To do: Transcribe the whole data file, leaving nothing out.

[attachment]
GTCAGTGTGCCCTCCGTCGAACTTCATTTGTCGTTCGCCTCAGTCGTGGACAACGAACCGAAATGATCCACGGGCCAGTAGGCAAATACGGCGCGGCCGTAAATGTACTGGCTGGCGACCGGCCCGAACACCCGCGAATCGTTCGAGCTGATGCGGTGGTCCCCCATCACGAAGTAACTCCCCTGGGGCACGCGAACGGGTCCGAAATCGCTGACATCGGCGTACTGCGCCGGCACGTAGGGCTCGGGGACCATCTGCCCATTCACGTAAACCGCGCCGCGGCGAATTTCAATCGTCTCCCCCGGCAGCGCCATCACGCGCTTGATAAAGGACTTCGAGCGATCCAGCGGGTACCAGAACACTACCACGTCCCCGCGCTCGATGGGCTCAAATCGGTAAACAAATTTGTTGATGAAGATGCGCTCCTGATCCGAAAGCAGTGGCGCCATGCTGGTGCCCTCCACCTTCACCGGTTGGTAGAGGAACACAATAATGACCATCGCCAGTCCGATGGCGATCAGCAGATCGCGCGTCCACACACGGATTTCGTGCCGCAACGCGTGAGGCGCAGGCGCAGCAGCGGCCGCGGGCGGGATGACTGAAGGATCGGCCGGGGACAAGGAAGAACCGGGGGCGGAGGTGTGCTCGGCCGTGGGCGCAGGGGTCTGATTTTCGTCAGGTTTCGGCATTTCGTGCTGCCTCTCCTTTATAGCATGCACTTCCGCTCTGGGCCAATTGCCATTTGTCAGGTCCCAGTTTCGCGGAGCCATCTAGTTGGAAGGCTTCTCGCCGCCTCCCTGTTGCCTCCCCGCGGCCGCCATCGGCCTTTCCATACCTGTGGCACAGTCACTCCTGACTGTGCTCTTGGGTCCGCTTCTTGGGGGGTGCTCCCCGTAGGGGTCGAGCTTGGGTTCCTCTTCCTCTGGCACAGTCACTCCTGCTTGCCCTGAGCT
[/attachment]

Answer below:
GTCAGTGTGCCCTCCGTCGAACTTCATTTGTCGTTCGCCTCAGTCGTGGACAACGAACCGAAATGATCCACGGGCCAGTAGGCAAATACGGCGCGGCCGTAAATGTACTGGCTGGCGACCGGCCCGAACACCCGCGAATCGTTCGAGCTGATGCGGTGGTCCCCCATCACGAAGTAACTCCCCTGGGGCACGCGAACGGGTCCGAAATCGCTGACATCGGCGTACTGCGCCGGCACGTAGGGCTCGGGGACCATCTGCCCATTCACGTAAACCGCGCCGCGGCGAATTTCAATCGTCTCCCCCGGCAGCGCCATCACGCGCTTGATAAAGGACTTCGAGCGATCCAGCGGGTACCAGAACACTACCACGTCCCCGCGCTCGATGGGCTCAAATCGGTAAACAAATTTGTTGATGAAGATGCGCTCCTGATCCGAAAGCAGTGGCGCCATGCTGGTGCCCTCCACCTTCACCGGTTGGTAGAGGAACACAATAATGACCATCGCCAGTCCGATGGCGATCAGCAGATCGCGCGTCCACACACGGATTTCGTGCCGCAACGCGTGAGGCGCAGGCGCAGCAGCGGCCGCGGGCGGGATGACTGAAGGATCGGCCGGGGACAAGGAAGAACCGGGGGCGGAGGTGTGCTCGGCCGTGGGCGCAGGGGTCTGATTTTCGTCAGGTTTCGGCATTTCGTGCTGCCTCTCCTTTATAGCATGCACTTCCGCTCTGGGCCAATTGCCATTTGTCAGGTCCCAGTTTCGCGGAGCCATCTAGTTGGAAGGCTTCTCGCCGCCTCCCTGTTGCCTCCCCGCGGCCGCCATCGGCCTTTCCATACCTGTGGCACAGTCACTCCTGACTGTGCTCTTGGGTCCGCTTCTTGGGGGGTGCTCCCCGTAGGGGTCGAGCTTGGGTTCCTCTTCCTCTGGCACAGTCACTCCTGCTTGCCCTGAGCT